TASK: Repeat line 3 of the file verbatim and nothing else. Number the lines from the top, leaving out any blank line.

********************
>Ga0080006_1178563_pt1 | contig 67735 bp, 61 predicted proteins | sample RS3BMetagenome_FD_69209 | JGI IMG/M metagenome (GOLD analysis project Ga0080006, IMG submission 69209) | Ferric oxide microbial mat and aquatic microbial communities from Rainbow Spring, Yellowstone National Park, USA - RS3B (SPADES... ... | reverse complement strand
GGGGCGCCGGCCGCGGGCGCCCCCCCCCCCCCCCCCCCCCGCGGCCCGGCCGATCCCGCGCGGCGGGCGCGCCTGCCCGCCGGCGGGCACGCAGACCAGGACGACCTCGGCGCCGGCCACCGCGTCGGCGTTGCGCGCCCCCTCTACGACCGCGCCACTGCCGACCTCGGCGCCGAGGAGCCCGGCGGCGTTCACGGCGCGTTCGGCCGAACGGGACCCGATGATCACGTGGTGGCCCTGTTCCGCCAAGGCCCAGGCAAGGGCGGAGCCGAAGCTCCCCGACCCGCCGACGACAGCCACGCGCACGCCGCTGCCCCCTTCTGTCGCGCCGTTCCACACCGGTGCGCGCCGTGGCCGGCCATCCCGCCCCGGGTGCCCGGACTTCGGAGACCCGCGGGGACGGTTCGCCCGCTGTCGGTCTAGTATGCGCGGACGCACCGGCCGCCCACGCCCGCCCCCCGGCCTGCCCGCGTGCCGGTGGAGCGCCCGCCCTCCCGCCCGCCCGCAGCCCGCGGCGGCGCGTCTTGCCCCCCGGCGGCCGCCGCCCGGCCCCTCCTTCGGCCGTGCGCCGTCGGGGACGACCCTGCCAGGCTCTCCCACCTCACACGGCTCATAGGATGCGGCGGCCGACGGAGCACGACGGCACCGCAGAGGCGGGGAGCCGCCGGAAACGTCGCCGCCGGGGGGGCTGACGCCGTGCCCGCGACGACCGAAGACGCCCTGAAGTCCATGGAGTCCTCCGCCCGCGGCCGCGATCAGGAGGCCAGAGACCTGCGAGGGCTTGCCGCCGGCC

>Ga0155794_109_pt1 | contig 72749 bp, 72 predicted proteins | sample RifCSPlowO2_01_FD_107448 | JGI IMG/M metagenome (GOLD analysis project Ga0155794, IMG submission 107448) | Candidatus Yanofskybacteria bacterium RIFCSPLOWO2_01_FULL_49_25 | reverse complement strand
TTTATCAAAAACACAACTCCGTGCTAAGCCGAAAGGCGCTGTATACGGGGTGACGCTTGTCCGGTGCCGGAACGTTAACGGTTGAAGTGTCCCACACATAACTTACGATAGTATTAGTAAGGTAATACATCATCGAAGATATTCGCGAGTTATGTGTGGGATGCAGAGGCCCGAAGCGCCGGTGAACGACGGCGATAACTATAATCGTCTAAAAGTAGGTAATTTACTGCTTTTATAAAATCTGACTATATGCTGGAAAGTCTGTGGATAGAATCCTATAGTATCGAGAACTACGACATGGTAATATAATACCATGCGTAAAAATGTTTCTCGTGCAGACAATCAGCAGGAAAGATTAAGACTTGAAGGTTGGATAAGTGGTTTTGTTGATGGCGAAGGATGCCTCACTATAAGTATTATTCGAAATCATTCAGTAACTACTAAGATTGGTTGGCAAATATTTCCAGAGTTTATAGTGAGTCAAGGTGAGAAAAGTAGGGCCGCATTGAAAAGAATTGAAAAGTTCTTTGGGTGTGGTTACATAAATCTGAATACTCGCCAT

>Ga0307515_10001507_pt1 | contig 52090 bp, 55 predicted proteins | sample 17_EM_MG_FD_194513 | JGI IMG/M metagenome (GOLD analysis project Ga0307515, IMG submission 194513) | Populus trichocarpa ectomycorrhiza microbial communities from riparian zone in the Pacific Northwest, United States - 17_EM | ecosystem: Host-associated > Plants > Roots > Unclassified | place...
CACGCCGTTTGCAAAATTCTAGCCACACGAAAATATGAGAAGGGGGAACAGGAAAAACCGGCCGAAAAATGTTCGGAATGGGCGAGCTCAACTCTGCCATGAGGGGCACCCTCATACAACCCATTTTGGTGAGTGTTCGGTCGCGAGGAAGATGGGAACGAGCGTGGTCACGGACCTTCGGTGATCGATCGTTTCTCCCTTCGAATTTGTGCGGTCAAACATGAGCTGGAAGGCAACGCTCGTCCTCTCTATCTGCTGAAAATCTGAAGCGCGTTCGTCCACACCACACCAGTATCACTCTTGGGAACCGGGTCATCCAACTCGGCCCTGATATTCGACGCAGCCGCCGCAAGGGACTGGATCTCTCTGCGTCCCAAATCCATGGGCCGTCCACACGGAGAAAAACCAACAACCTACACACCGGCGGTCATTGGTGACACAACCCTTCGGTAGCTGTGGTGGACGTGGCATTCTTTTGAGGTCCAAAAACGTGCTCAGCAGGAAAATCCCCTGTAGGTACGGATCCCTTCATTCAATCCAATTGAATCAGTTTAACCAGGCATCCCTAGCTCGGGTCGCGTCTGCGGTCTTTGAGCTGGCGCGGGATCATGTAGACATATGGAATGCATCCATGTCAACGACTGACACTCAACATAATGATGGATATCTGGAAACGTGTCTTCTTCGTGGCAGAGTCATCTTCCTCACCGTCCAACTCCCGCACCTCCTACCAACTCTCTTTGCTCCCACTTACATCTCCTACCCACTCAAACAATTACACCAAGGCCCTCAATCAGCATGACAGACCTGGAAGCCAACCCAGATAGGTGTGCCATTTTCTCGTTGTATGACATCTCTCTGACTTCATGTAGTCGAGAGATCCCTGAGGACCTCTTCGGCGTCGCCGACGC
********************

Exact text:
>Ga0155794_109_pt1 | contig 72749 bp, 72 predicted proteins | sample RifCSPlowO2_01_FD_107448 | JGI IMG/M metagenome (GOLD analysis project Ga0155794, IMG submission 107448) | Candidatus Yanofskybacteria bacterium RIFCSPLOWO2_01_FULL_49_25 | reverse complement strand